Science

How To Board A Plane Quicker Using Maths

Boarding a plane is like joining an assault course that demands you trample old people and bat small children out of the way you with your bare fists. Possibly. But perhaps not for much longer, because a Chinese mathematician claims to have found a far more efficient way to board an aeroplane.

Airlines usually opt for one of two systems: the much-feared free-for-all or the yawn-some assigned seating. Researcher Dr Tie-Qiao Tang, however, claims there’s a third way:

“Each passenger has their own individual properties. For example, each passenger’s luggage has a different attribution and thus has different influences on boarding behaviour; the time that the passenger’s ticket is checked at the gate is different; the time that the passenger deals with his or her carried luggage is different; seat conflicts have different effects on the passenger. Each passenger has a different optimal speed, maximum speed and safe distance.”

Essentially, what he’s claiming here is that airlines could, in theory at least, assign seat numbers based on data about their customers — their typical boarding speed, luggage they’re carrying, that kind of thing. In fact, during simulations his technique was the most efficient of the three, beating allocated seating by a mile and leaving the free-for-all, unsurprisingly, in a coughing heap somewhere in the distance.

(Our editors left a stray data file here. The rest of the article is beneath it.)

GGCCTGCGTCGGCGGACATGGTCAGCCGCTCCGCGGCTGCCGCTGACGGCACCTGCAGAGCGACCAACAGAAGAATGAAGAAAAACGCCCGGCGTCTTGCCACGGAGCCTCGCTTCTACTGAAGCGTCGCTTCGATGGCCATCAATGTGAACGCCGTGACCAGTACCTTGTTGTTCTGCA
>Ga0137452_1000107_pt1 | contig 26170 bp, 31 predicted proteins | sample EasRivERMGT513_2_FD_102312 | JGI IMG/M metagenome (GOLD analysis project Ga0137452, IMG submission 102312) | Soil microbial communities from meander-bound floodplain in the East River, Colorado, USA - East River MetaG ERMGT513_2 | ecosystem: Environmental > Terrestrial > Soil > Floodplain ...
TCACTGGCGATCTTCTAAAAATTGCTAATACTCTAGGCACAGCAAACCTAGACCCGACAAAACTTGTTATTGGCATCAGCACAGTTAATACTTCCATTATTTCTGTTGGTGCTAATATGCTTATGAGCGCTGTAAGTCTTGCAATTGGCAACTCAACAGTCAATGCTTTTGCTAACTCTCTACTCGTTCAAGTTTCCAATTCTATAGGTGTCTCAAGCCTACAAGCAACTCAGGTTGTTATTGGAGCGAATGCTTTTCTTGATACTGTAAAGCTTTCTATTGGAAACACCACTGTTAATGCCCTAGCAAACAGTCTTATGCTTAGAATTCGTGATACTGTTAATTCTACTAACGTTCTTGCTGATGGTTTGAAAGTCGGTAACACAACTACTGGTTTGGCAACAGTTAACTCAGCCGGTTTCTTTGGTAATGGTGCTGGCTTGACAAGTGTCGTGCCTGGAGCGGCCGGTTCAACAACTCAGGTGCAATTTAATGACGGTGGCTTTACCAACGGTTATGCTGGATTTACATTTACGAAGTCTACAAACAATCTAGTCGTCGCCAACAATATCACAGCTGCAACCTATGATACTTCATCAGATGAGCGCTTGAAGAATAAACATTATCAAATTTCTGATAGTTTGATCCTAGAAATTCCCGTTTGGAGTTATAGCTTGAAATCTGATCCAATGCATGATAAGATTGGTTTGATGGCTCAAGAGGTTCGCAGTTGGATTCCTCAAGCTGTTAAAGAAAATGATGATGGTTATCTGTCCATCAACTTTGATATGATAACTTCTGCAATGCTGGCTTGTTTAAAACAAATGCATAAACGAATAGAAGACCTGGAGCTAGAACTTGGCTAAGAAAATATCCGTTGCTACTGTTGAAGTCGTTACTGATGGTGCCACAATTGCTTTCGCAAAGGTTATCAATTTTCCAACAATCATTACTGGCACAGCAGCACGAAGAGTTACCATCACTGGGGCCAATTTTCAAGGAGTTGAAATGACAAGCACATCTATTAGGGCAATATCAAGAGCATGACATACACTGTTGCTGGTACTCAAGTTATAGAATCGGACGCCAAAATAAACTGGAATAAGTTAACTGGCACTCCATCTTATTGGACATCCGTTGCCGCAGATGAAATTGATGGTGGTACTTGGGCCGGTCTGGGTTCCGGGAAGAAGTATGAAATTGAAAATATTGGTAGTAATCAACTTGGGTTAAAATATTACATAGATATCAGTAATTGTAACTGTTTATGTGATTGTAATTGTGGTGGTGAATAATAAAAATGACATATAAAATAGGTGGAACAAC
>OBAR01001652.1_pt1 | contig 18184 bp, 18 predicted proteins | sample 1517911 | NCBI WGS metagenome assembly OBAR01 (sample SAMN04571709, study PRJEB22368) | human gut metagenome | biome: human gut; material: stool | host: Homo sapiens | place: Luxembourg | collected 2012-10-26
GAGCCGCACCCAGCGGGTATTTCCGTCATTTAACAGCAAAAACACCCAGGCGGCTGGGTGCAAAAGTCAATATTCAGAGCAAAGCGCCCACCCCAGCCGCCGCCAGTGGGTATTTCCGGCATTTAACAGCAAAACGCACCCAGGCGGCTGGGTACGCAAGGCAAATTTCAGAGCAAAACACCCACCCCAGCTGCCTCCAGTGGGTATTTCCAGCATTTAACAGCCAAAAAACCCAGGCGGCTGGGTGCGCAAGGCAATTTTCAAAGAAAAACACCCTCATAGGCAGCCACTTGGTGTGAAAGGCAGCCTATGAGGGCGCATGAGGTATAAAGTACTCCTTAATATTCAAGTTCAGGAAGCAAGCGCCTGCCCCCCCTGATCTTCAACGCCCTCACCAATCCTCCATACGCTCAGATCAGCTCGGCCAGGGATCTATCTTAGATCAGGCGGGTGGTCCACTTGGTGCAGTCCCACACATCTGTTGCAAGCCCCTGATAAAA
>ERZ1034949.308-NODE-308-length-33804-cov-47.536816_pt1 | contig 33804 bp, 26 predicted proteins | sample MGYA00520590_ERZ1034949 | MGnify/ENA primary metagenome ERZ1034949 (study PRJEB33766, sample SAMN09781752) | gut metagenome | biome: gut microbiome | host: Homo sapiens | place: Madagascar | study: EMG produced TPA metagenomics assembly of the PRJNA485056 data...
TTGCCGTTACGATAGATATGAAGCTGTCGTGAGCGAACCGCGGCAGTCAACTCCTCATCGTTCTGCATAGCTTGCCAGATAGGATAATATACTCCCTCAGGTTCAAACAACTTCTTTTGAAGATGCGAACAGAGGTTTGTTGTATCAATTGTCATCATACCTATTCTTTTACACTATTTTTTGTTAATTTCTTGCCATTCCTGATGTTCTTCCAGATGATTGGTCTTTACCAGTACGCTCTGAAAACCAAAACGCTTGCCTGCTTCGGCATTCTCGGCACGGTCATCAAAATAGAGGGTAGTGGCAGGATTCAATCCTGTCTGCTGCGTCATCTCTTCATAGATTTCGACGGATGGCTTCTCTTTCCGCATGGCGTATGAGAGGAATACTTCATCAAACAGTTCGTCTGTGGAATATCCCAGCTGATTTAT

Putting the theory into practice, however, is a tougher nut to crack — but not an impossible one. Airlines could easily work out how carry-on luggage correlates with boarding speed and just add an extra weigh-in to factor how it affects seat allocation, for instance, while walking speed could be guesstimated as a function of age. How well that would work though is another question entirely.

Add to the mix that it would mean that airlines would have to actively profile their customers — something many people wouldn’t be too happy with — and it has its fair share of problems. But let’s face it: it’s gotta be better than the current state of things. [Transportation Research Part C: Emerging Technologies via Science Network]

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